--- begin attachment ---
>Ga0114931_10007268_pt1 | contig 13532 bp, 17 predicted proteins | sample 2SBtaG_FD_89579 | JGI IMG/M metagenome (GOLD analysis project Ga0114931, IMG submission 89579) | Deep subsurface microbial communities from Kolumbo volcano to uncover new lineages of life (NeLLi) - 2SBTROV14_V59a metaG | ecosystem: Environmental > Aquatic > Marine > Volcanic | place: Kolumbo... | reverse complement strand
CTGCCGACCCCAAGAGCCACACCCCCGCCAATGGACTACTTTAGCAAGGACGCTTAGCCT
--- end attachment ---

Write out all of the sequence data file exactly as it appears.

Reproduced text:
>Ga0114931_10007268_pt1 | contig 13532 bp, 17 predicted proteins | sample 2SBtaG_FD_89579 | JGI IMG/M metagenome (GOLD analysis project Ga0114931, IMG submission 89579) | Deep subsurface microbial communities from Kolumbo volcano to uncover new lineages of life (NeLLi) - 2SBTROV14_V59a metaG | ecosystem: Environmental > Aquatic > Marine > Volcanic | place: Kolumbo... | reverse complement strand
CTGCCGACCCCAAGAGCCACACCCCCGCCAATGGACTACTTTAGCAAGGACGCTTAGCCT